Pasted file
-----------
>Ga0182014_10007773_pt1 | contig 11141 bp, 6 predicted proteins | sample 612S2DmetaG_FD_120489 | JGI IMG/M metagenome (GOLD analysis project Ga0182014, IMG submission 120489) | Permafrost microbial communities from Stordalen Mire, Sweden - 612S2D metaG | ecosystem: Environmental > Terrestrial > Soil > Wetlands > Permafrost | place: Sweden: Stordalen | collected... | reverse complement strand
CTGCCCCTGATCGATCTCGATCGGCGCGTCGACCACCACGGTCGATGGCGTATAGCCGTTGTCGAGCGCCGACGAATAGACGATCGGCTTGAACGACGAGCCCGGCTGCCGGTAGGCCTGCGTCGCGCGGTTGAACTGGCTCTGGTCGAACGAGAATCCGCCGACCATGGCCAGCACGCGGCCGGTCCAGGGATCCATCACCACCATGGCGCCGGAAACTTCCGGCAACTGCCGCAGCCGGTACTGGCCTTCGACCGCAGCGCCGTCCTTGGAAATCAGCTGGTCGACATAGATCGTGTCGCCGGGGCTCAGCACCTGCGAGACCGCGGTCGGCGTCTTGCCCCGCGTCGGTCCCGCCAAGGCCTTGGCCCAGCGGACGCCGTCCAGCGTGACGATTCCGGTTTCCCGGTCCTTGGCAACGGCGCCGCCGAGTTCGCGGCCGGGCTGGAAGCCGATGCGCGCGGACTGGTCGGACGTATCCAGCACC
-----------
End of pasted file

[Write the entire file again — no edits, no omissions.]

>Ga0182014_10007773_pt1 | contig 11141 bp, 6 predicted proteins | sample 612S2DmetaG_FD_120489 | JGI IMG/M metagenome (GOLD analysis project Ga0182014, IMG submission 120489) | Permafrost microbial communities from Stordalen Mire, Sweden - 612S2D metaG | ecosystem: Environmental > Terrestrial > Soil > Wetlands > Permafrost | place: Sweden: Stordalen | collected... | reverse complement strand
CTGCCCCTGATCGATCTCGATCGGCGCGTCGACCACCACGGTCGATGGCGTATAGCCGTTGTCGAGCGCCGACGAATAGACGATCGGCTTGAACGACGAGCCCGGCTGCCGGTAGGCCTGCGTCGCGCGGTTGAACTGGCTCTGGTCGAACGAGAATCCGCCGACCATGGCCAGCACGCGGCCGGTCCAGGGATCCATCACCACCATGGCGCCGGAAACTTCCGGCAACTGCCGCAGCCGGTACTGGCCTTCGACCGCAGCGCCGTCCTTGGAAATCAGCTGGTCGACATAGATCGTGTCGCCGGGGCTCAGCACCTGCGAGACCGCGGTCGGCGTCTTGCCCCGCGTCGGTCCCGCCAAGGCCTTGGCCCAGCGGACGCCGTCCAGCGTGACGATTCCGGTTTCCCGGTCCTTGGCAACGGCGCCGCCGAGTTCGCGGCCGGGCTGGAAGCCGATGCGCGCGGACTGGTCGGACGTATCCAGCACC